By Julie Weissner
Sylvia Allen and Dawnafe Whitesinger were elected to the Navajo County Board of Supervisors last November, the first women to hold such positions here.
When asked how she felt about being one of the first women elected to the board, Allen relayed, “I am not really into gender stuff, I just want to go out there and do the best I can. I hope that no one would vote or not vote for me because I am a woman. Women are needed in government; they bring something to politics that is sometimes missing.
“Don’t get me wrong, men are great leaders and have their own gift. However, they are more scientifically oriented, and more into facts and figures.
“Women, in general, tend to bring a good balance to government; more common sense, generally they are more sensitive to family issues, although they can get emotional sometimes.”
Allen, who just left the state senate, seems to be happy being closer to home, noting that, “rural governments are much more involved with natural resource issues than urban counties.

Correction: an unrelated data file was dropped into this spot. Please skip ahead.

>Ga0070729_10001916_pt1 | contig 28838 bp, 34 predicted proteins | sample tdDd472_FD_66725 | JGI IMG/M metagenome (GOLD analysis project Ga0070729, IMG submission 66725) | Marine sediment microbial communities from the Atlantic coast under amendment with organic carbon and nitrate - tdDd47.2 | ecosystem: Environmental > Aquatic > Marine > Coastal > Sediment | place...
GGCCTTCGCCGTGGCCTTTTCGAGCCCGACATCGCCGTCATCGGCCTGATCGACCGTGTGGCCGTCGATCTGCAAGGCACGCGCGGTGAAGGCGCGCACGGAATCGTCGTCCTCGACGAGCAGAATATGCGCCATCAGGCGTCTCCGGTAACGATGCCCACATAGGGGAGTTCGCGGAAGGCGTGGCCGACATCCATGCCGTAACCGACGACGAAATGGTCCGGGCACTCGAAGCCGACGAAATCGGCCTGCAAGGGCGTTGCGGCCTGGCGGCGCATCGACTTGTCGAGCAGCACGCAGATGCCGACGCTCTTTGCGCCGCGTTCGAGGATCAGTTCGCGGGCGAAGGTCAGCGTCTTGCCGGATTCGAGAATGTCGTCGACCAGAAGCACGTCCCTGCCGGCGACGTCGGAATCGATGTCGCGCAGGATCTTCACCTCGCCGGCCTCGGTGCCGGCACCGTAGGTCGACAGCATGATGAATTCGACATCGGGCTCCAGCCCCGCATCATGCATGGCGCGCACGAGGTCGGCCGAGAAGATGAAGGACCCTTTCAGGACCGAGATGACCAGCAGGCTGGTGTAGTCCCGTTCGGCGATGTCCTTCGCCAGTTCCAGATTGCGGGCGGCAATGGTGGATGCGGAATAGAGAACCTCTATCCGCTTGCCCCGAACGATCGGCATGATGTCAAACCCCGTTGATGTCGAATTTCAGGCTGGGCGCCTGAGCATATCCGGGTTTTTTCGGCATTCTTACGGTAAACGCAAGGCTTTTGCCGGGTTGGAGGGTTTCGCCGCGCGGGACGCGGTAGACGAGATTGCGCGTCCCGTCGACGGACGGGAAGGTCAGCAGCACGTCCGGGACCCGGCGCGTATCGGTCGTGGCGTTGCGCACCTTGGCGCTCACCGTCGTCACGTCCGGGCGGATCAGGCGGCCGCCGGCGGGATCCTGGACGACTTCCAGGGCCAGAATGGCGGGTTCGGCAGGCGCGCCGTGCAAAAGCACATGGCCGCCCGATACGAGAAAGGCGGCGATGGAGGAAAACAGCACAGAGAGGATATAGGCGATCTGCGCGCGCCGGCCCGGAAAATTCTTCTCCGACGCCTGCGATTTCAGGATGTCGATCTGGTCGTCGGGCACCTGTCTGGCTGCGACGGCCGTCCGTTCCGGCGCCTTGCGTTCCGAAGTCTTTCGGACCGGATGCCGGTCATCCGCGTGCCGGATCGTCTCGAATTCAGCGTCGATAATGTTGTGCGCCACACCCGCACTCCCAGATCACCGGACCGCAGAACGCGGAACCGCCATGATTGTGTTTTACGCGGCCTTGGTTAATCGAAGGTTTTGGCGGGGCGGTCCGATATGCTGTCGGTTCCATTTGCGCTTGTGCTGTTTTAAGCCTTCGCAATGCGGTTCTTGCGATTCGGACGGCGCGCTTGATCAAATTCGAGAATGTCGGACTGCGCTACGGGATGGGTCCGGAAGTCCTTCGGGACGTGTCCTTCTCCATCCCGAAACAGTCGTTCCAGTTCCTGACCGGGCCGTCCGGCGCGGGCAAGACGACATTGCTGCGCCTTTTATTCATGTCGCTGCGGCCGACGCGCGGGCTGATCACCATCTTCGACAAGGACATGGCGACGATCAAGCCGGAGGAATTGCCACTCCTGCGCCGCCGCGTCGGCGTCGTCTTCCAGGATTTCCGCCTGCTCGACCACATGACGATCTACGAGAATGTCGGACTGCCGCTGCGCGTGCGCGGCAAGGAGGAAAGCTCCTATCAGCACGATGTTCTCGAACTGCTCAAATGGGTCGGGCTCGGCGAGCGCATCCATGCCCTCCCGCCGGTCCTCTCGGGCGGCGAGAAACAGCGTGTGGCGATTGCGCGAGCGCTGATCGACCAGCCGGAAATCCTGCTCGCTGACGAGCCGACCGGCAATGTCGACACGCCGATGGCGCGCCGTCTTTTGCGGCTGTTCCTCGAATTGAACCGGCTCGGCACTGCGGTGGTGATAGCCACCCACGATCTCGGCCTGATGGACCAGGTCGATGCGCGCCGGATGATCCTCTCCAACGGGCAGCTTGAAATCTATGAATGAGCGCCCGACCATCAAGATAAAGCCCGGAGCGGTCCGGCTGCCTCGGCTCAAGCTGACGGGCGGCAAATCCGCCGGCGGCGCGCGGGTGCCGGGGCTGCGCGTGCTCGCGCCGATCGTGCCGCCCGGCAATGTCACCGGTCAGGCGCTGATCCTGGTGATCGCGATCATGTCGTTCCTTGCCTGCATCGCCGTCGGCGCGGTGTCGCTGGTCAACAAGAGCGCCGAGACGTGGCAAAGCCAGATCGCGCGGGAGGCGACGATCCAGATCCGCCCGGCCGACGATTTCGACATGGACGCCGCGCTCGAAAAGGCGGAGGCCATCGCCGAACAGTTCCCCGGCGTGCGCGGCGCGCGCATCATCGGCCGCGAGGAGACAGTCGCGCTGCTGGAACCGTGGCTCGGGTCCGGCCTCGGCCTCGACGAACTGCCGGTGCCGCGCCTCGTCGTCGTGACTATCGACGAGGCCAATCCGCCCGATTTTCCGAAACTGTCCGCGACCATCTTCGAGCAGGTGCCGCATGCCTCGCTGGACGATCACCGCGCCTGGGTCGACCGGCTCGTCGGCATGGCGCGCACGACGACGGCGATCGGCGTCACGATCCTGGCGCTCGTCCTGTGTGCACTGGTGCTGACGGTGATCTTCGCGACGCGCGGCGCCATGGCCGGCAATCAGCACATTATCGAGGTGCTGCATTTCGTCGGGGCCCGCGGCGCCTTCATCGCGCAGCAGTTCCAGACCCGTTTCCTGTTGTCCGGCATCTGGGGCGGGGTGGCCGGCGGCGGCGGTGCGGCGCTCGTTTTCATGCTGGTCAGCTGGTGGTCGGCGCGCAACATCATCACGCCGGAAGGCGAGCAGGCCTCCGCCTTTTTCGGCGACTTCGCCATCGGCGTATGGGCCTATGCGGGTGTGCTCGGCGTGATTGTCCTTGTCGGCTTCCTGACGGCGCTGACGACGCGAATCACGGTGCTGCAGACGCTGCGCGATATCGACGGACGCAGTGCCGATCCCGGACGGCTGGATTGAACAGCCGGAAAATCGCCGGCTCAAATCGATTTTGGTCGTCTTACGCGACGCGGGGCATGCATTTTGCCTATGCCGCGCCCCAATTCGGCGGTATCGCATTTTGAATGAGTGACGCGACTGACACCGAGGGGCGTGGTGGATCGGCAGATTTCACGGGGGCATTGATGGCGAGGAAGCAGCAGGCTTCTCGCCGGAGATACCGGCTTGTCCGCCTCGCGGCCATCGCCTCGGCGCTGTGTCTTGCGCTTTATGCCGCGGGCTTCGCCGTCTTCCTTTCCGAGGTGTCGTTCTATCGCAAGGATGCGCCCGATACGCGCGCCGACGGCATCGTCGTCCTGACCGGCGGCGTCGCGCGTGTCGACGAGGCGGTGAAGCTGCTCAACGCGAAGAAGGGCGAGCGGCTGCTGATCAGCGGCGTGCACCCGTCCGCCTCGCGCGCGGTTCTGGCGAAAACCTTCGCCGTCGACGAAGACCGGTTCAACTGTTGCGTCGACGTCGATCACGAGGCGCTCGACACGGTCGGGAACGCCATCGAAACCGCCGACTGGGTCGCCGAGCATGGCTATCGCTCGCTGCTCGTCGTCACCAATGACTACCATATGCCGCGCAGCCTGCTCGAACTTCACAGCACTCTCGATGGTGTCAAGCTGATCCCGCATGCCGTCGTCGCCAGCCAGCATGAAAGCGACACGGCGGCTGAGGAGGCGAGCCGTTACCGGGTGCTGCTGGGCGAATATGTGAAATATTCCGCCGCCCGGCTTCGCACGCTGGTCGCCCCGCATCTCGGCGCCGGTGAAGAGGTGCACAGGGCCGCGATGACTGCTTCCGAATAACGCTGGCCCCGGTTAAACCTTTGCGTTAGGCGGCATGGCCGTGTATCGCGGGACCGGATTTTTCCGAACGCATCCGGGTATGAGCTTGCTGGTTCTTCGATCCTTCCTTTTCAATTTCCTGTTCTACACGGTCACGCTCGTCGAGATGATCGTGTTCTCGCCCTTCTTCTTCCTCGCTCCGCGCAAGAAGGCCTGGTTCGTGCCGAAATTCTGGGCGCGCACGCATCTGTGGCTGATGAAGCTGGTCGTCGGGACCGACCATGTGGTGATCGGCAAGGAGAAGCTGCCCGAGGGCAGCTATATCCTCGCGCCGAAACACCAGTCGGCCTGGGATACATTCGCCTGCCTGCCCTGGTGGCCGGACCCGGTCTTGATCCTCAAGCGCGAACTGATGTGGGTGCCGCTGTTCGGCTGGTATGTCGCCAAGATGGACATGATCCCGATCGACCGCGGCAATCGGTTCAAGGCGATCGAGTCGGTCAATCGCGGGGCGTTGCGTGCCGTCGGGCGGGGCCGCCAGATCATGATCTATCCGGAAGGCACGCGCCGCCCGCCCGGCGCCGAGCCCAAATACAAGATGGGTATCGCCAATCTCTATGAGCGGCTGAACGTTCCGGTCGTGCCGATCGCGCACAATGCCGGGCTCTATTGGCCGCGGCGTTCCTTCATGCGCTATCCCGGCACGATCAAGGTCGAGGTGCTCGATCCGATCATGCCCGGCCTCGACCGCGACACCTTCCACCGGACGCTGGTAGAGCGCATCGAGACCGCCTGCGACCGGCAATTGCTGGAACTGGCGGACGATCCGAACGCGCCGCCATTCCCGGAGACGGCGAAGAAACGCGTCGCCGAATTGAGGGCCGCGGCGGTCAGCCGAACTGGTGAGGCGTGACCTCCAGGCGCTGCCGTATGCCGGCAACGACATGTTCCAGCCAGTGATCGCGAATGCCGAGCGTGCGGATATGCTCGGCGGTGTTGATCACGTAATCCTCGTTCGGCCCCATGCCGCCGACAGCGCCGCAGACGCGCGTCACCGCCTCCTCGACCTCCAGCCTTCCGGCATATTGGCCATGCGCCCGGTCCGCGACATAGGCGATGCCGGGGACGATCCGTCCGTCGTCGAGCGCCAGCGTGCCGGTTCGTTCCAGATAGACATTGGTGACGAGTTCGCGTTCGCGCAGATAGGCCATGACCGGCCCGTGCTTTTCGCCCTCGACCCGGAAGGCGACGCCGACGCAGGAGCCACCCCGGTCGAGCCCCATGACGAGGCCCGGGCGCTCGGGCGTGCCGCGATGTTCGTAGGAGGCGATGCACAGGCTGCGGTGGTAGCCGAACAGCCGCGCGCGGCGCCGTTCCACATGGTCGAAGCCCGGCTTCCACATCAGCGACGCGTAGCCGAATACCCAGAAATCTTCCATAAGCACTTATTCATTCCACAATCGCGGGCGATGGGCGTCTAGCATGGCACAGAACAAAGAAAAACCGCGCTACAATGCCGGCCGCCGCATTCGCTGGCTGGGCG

“I am very happy to be elected to the board of supervisors, where my grandfather Joe Peterson served in 1924, and also served in the Arizona Territorial Legislature. I was able to follow in his footsteps and serve at the capitol as well,” she concluded.
Responding to the same question, Whitesinger noted, “I hadn’t really thought of it in that way. I was brought up in a culture where women are natural leaders; there was nothing unusual about it to me. When I started to think about it, it could be another way of opening doors for other women.”
Whitesinger was asked to run for the board by a group of people, “Probably because of the work I did in Cibecue, but didn’t have the intention of being in an elected seat.
“I did a Google search to find out what other things women did that were firsts, and that made me think about how I am in that group of firsts for women now. I feel that it will be empowering to other women,” she continued.
“I feel blessed to grow up in a cultural background that has a unique perspective on women.
“I think there can be a lot of possibilities in this position, like building better ties. I feel that somehow communication has broken down, which is no one’s fault; it’s just how the system has been set up. I would like to serve as best I can to break down barriers and misconceptions to allow our communities to become more effective,” said the new board member.
By Julie Weissner